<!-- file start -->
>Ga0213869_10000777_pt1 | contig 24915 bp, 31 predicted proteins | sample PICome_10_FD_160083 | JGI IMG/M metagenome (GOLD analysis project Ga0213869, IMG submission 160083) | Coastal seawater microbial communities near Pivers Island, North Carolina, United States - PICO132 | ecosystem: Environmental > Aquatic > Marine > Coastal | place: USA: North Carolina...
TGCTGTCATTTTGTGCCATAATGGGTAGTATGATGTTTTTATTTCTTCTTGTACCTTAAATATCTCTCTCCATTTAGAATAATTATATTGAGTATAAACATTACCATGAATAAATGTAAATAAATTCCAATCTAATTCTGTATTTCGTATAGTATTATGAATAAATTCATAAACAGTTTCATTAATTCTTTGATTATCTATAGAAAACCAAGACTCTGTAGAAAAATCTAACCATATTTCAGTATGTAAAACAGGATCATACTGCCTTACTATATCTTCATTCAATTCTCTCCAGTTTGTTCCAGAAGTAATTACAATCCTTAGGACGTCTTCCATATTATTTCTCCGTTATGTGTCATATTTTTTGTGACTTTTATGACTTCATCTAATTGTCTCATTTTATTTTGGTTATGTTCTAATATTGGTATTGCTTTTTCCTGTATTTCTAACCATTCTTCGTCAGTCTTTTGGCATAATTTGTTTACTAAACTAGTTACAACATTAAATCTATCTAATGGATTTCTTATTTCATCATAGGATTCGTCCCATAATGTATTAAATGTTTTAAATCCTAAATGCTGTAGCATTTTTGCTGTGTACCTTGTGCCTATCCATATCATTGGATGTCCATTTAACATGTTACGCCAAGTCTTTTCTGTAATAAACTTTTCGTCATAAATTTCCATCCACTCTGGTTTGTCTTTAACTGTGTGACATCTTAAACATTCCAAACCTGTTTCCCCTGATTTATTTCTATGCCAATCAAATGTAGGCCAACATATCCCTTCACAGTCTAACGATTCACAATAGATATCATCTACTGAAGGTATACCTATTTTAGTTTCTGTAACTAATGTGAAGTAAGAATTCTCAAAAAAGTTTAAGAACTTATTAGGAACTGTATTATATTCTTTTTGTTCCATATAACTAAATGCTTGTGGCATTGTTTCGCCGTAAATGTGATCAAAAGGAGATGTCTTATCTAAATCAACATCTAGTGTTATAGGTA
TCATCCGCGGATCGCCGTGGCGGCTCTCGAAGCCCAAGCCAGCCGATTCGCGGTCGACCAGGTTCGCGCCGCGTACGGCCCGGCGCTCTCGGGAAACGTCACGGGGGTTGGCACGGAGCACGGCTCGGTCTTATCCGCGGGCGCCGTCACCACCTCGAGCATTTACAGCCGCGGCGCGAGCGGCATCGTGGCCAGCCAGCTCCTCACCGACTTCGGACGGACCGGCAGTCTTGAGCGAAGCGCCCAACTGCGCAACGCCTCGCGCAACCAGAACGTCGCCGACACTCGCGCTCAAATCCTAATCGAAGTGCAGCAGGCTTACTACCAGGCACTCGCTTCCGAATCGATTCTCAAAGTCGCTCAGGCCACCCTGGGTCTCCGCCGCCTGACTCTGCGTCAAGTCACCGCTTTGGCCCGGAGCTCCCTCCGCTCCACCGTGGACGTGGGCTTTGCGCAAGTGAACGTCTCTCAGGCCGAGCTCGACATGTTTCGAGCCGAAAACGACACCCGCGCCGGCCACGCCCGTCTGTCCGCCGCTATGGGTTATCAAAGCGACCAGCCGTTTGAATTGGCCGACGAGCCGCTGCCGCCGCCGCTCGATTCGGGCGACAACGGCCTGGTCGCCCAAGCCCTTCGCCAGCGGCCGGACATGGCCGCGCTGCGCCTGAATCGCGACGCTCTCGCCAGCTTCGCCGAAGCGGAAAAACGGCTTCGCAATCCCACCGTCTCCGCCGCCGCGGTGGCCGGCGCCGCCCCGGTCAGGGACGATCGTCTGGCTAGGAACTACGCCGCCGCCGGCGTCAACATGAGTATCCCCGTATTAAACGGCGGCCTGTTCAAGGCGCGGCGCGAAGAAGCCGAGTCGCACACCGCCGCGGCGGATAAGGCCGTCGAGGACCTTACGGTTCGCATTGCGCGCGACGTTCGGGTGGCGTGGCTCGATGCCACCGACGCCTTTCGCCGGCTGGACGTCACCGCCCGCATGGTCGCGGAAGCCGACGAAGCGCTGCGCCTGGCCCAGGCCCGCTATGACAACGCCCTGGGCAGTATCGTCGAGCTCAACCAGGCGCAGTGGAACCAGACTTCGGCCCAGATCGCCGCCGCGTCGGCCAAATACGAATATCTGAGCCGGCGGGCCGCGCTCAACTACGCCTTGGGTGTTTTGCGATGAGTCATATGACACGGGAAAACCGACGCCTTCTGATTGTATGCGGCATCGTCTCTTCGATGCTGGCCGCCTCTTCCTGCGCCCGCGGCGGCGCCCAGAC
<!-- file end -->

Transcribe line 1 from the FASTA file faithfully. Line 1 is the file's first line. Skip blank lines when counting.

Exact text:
>Ga0213869_10000777_pt1 | contig 24915 bp, 31 predicted proteins | sample PICome_10_FD_160083 | JGI IMG/M metagenome (GOLD analysis project Ga0213869, IMG submission 160083) | Coastal seawater microbial communities near Pivers Island, North Carolina, United States - PICO132 | ecosystem: Environmental > Aquatic > Marine > Coastal | place: USA: North Carolina...